Instead of half-and-half in your coffee, how about butter and eggs?

Butter coffee
A company called Coffee Blocks has started a Kickstarter campaign to fund production of instant butter coffee pods. Shown is a cup of coffee from Groundworks Coffee in L.A.
(Spencer Weiner / Los Angeles Times)

A Los Angeles-based company called Coffee Blocks is hoping you’ll reach past the half-and-half and instead give butter, coconut oil and egg yolks a try in your morning brew. 

The company, started by former athletes Tom Meredith, Steven Kiefer and Chad Galbreath, has created a Kickstarter campaign to fund production of its instant butter coffee. It’s a drink that contains grass-fed butter, organic coconut oil, organic fair trade coffee, organic vanilla and free-range egg yolks.

“People have preconceptions about what health food tastes like and most haven’t even considered what adding butter to coffee tastes like,” said Meredith. “Butter isn’t much different than heavy whipping cream.”  

If you’re wondering why anyone would want to put a pat of butter in their coffee, the idea isn’t actually as odd as it sounds.  Butter tea, made with tea, yak butter and salt is a popular Tibetan drink, believed to help keep energy levels high.


Here in the U.S., Bulletproof Coffee owner Dave Asprey created a butter coffee using Bulletproof Coffee with butter and medium-chain triglycerides from coconut and/or palm kernel oil. Asprey claims the coffee helps with energy and focus.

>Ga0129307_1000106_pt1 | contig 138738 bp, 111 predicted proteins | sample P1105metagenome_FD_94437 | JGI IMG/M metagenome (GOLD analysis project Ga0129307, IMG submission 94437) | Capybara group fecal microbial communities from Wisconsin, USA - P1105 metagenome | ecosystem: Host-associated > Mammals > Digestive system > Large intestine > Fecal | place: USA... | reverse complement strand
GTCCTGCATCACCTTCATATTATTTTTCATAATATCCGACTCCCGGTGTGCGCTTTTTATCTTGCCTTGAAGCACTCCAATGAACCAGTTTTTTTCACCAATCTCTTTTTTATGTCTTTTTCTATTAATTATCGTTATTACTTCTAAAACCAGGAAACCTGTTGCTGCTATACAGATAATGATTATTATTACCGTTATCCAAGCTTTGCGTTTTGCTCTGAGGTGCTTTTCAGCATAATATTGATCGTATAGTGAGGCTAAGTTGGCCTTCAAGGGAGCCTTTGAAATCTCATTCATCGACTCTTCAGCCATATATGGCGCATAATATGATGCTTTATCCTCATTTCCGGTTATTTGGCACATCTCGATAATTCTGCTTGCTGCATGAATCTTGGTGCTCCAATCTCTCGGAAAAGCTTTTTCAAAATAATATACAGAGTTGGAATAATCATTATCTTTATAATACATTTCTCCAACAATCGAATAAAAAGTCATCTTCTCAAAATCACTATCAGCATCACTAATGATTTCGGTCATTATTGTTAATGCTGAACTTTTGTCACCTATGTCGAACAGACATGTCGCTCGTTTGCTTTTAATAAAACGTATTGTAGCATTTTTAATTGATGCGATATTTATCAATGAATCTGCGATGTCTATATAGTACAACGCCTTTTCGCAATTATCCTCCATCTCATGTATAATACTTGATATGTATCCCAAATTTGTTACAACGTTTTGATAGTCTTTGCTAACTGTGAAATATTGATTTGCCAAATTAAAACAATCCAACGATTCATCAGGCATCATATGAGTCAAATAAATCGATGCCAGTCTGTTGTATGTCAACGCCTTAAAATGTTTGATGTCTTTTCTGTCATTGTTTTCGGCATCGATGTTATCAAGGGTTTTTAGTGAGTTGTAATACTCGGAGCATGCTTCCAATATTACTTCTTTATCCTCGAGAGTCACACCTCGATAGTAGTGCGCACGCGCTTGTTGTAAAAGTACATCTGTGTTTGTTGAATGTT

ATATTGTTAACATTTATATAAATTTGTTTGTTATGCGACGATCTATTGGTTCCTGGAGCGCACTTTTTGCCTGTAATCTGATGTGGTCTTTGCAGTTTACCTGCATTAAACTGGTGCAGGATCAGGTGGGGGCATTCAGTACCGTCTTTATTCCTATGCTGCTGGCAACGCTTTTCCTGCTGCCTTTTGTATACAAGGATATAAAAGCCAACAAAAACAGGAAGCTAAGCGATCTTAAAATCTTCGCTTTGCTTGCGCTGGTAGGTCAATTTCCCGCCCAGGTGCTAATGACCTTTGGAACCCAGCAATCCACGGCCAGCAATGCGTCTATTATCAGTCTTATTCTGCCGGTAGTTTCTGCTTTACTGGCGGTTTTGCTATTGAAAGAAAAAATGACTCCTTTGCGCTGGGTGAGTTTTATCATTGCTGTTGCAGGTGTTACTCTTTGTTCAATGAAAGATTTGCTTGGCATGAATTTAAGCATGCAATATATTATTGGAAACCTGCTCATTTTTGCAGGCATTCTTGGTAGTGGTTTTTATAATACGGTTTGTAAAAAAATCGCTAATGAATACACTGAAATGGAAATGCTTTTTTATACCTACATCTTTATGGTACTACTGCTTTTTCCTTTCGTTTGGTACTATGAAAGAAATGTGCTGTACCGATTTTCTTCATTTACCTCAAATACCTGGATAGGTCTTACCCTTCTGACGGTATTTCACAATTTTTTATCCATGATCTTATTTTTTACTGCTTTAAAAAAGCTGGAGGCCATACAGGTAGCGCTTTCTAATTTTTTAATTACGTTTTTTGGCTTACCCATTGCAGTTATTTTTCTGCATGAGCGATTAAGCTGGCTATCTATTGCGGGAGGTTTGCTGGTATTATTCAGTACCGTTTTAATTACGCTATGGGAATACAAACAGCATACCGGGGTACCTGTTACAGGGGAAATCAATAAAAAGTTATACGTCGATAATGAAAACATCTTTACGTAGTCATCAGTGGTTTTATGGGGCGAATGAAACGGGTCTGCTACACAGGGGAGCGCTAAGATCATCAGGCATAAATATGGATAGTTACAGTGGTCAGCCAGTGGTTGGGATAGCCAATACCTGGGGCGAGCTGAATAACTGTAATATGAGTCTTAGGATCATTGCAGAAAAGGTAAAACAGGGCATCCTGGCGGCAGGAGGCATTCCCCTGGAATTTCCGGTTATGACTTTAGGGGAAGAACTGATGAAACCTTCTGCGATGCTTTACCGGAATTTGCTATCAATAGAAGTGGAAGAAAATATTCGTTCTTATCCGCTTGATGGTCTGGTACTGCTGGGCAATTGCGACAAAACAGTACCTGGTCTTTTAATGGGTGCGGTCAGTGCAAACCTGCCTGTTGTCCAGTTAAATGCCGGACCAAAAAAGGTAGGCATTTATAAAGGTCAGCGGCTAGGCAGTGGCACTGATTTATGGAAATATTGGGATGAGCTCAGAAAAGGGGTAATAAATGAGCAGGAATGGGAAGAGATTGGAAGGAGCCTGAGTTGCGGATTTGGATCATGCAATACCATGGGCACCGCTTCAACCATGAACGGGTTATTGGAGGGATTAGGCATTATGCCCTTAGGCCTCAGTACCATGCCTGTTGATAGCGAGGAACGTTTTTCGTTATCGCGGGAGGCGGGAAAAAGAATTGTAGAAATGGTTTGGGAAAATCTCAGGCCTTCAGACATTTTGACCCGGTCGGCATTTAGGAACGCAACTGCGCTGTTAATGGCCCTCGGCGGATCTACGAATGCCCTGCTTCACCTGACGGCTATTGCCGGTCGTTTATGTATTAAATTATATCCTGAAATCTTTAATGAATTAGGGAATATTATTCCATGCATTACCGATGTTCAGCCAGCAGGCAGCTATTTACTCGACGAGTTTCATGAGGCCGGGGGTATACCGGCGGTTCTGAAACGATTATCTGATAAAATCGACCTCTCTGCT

Meredith started making the butter coffee as a way to add what he calls more healthy fats to his diet, but found it was difficult to make at work. 

“My coworkers started to get irritated with the fridge full of butter, the giant tub of coconut oil, and the equipment needed to make butter coffee,” said Meredith. “I’m a bit of a hacker at heart, so I started looking for solutions. I figured out how to make individual blocks of the usual ingredients.”

The blocks are small coffee pods that contain butter, coconut oil, coffee, egg yolk and vanilla. To make the butter coffee, you drop the pod into hot water, then stir. 


“It’s smooth, a little sweet -- though there’s no sugar or sweetener in it -- and it’s pretty filling,” said Meredith. “The usual reaction is ‘Actually, this tastes better than I expected.’ ”

The Coffee Blocks Kickstarter campaign had 177 backers and $14,988 pledged of its $35,000 goal at the time of publication. Meredith, Kiefer and Galbreath started making the coffee blocks in a local kitchen. With funding from Kickstarter, they’ll start manufacturing on a larger scale.

If you’re looking to try butter coffee at home, you can check out the original Bulletproof Coffee recipe. Or you can just keep it simple, and add a splash of half-and-half.

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